…which is to say that there is no over-riding exegetical reason to insist on a historical Adam and Eve. We might, in reviewing the evidence, become convinced that the simplest explanation theologically and exegetically is a historic first pair of humans; but someone can confess the truth of the gospel, and the truthfulness of Scripture, without being committed to this belief.
* * *
So what? Well, just this: the stories circulating suggest that someone lost their job over this. I don’t know the details or the person, but I do know that in similar situations, politically-powerful people pushing an agenda that is – not unBiblical, but also not the only possible position a Biblical Christian could take – have damaged not just careers and families, but mission movements and national Christian churches, by condemning positions entirely defensible from Scripture as unBiblical. Jesus had some harsh things to say about the one who causes a fellow-believer to stumble, things involving mill-stones and deep oceans.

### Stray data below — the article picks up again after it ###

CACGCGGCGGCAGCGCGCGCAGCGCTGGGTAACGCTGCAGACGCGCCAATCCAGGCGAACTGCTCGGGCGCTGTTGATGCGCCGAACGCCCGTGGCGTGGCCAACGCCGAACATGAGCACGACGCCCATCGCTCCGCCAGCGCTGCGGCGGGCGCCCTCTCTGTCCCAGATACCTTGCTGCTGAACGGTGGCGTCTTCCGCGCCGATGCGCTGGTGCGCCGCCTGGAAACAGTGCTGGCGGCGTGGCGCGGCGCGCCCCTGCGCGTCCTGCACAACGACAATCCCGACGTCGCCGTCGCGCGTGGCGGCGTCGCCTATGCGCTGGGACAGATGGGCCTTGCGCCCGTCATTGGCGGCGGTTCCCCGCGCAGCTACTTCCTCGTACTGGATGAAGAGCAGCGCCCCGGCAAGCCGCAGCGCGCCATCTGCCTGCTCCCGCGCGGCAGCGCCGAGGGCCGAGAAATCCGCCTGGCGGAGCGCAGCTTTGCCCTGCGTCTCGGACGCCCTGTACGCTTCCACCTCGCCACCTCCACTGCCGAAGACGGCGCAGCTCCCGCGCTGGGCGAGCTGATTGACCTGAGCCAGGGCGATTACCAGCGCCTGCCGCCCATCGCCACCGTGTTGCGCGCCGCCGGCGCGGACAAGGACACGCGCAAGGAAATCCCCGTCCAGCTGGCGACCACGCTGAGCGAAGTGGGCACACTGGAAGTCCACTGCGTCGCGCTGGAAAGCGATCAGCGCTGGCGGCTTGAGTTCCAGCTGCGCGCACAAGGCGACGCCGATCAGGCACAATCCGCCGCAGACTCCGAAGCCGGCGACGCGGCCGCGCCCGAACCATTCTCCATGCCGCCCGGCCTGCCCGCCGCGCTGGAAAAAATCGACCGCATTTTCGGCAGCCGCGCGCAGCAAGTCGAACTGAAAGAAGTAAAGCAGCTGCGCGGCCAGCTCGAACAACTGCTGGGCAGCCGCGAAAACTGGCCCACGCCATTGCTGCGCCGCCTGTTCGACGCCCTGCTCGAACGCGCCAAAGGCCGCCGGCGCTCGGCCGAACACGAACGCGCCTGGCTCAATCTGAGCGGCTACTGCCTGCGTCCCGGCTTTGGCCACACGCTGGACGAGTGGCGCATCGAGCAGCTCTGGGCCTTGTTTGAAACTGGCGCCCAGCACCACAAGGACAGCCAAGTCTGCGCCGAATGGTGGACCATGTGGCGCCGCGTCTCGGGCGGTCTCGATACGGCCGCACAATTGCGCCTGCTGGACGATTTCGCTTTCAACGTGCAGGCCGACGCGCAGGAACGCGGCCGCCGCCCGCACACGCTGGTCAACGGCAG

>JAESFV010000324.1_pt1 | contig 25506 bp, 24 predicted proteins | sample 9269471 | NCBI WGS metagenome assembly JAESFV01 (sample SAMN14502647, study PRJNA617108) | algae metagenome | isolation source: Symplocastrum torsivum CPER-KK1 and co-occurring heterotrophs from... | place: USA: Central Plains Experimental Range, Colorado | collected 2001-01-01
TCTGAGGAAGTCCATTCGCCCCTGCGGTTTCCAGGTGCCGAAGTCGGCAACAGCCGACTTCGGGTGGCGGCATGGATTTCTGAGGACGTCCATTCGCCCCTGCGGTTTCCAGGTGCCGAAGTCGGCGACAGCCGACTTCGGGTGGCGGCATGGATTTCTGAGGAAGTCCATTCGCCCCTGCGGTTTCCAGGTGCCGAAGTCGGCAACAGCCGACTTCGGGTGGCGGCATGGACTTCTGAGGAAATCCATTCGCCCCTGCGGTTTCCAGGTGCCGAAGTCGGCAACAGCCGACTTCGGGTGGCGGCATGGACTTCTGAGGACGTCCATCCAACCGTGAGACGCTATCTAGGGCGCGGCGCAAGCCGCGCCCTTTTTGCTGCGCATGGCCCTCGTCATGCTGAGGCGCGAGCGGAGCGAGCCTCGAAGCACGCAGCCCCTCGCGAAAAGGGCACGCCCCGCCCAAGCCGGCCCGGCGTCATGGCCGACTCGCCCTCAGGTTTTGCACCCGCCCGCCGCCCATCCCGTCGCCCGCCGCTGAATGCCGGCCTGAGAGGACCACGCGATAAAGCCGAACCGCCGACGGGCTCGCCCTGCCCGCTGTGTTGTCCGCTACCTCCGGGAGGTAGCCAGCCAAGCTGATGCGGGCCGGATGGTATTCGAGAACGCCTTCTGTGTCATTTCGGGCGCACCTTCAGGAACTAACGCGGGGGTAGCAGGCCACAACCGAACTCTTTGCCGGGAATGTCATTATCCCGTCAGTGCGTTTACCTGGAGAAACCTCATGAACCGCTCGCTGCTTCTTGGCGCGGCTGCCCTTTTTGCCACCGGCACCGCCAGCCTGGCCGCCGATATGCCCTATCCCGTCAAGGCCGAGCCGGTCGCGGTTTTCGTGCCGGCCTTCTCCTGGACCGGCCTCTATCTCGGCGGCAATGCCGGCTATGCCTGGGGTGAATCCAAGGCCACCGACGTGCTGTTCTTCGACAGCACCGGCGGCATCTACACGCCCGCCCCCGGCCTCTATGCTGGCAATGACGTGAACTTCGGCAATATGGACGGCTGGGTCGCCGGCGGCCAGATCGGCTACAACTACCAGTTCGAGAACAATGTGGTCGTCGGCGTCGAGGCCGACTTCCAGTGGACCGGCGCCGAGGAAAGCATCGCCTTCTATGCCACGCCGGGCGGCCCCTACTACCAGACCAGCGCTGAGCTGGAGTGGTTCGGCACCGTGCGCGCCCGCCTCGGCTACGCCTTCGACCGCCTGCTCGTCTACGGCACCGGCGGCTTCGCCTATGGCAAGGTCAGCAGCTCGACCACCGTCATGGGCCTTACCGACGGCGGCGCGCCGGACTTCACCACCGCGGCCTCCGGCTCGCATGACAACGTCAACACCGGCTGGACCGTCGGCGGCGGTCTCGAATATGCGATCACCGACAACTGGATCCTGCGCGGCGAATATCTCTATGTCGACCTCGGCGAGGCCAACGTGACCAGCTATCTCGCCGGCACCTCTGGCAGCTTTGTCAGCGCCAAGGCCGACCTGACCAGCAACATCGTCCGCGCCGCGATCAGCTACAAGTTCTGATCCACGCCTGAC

Those of us who presume to teach need a finely-tuned awareness of the difference between ‘I think this is right’ and ‘I believe in good conscience that no true Christian could believe anything different’. Of course, I know that conservative Christians – Evangelical or Catholic – are almost always vastly more tolerant than their liberal counterparts, but being better than someone else does not equal being right. We – I – need to be endlessly suspicious about our own assumptions about where the lines of unacceptability do fall, not because everything is acceptable – of course it isn’t – but because our own views of what is acceptable are, just, our own views. And we can always be wrong.